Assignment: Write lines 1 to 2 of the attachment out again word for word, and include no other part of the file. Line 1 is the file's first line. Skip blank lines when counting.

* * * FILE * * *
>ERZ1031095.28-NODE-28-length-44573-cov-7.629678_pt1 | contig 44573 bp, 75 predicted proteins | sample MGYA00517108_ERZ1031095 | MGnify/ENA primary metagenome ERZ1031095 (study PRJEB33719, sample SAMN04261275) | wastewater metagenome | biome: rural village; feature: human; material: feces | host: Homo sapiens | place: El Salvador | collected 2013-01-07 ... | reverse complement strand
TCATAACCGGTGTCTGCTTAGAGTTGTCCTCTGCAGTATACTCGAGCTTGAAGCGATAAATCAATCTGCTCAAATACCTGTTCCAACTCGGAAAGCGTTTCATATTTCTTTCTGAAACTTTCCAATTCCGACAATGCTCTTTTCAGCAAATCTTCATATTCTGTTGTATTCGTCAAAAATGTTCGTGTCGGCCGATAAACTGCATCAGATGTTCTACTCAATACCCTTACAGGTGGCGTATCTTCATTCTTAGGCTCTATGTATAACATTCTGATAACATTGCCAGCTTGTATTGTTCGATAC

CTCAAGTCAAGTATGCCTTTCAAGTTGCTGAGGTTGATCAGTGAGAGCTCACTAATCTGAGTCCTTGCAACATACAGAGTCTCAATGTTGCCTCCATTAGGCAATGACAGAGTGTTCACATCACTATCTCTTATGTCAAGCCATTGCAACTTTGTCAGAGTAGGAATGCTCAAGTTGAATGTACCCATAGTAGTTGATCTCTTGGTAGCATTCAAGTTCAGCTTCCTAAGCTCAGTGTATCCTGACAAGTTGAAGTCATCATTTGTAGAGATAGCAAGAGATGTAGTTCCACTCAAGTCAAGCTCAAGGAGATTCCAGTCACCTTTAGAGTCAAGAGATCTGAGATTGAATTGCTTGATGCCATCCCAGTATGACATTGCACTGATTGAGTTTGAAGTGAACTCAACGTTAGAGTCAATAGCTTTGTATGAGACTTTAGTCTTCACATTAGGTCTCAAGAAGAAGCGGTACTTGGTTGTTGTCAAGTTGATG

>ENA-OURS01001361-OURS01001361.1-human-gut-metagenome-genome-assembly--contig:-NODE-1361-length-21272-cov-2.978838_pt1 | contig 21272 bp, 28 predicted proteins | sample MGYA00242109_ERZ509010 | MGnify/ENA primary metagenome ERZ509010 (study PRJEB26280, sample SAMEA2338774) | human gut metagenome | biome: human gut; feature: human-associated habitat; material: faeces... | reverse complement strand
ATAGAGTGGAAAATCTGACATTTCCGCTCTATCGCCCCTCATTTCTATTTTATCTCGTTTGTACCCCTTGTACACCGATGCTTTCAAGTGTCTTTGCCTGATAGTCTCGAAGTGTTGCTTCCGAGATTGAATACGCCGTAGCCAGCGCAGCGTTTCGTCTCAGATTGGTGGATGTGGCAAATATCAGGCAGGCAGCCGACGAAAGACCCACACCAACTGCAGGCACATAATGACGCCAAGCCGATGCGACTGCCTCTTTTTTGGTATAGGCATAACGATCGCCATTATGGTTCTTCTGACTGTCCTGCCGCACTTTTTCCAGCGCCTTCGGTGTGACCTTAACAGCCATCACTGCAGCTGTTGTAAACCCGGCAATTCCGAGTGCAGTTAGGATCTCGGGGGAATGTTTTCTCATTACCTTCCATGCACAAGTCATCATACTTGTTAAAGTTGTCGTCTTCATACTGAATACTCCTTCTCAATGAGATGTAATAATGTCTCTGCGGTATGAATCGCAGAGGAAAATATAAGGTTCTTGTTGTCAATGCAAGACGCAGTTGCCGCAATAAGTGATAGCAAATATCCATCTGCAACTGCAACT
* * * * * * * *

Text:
>ERZ1031095.28-NODE-28-length-44573-cov-7.629678_pt1 | contig 44573 bp, 75 predicted proteins | sample MGYA00517108_ERZ1031095 | MGnify/ENA primary metagenome ERZ1031095 (study PRJEB33719, sample SAMN04261275) | wastewater metagenome | biome: rural village; feature: human; material: feces | host: Homo sapiens | place: El Salvador | collected 2013-01-07 ... | reverse complement strand
TCATAACCGGTGTCTGCTTAGAGTTGTCCTCTGCAGTATACTCGAGCTTGAAGCGATAAATCAATCTGCTCAAATACCTGTTCCAACTCGGAAAGCGTTTCATATTTCTTTCTGAAACTTTCCAATTCCGACAATGCTCTTTTCAGCAAATCTTCATATTCTGTTGTATTCGTCAAAAATGTTCGTGTCGGCCGATAAACTGCATCAGATGTTCTACTCAATACCCTTACAGGTGGCGTATCTTCATTCTTAGGCTCTATGTATAACATTCTGATAACATTGCCAGCTTGTATTGTTCGATAC